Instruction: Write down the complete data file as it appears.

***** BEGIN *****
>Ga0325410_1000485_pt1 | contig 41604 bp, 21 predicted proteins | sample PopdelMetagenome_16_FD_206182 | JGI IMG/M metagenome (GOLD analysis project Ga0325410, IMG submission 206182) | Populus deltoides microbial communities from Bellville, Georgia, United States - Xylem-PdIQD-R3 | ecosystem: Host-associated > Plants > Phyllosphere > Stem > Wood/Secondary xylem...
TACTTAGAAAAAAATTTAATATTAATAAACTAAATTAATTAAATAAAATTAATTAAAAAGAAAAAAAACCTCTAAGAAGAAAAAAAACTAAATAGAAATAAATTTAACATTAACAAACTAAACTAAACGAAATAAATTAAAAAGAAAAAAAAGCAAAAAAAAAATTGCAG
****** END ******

>Ga0325410_1000485_pt1 | contig 41604 bp, 21 predicted proteins | sample PopdelMetagenome_16_FD_206182 | JGI IMG/M metagenome (GOLD analysis project Ga0325410, IMG submission 206182) | Populus deltoides microbial communities from Bellville, Georgia, United States - Xylem-PdIQD-R3 | ecosystem: Host-associated > Plants > Phyllosphere > Stem > Wood/Secondary xylem...
TACTTAGAAAAAAATTTAATATTAATAAACTAAATTAATTAAATAAAATTAATTAAAAAGAAAAAAAACCTCTAAGAAGAAAAAAAACTAAATAGAAATAAATTTAACATTAACAAACTAAACTAAACGAAATAAATTAAAAAGAAAAAAAAGCAAAAAAAAAATTGCAG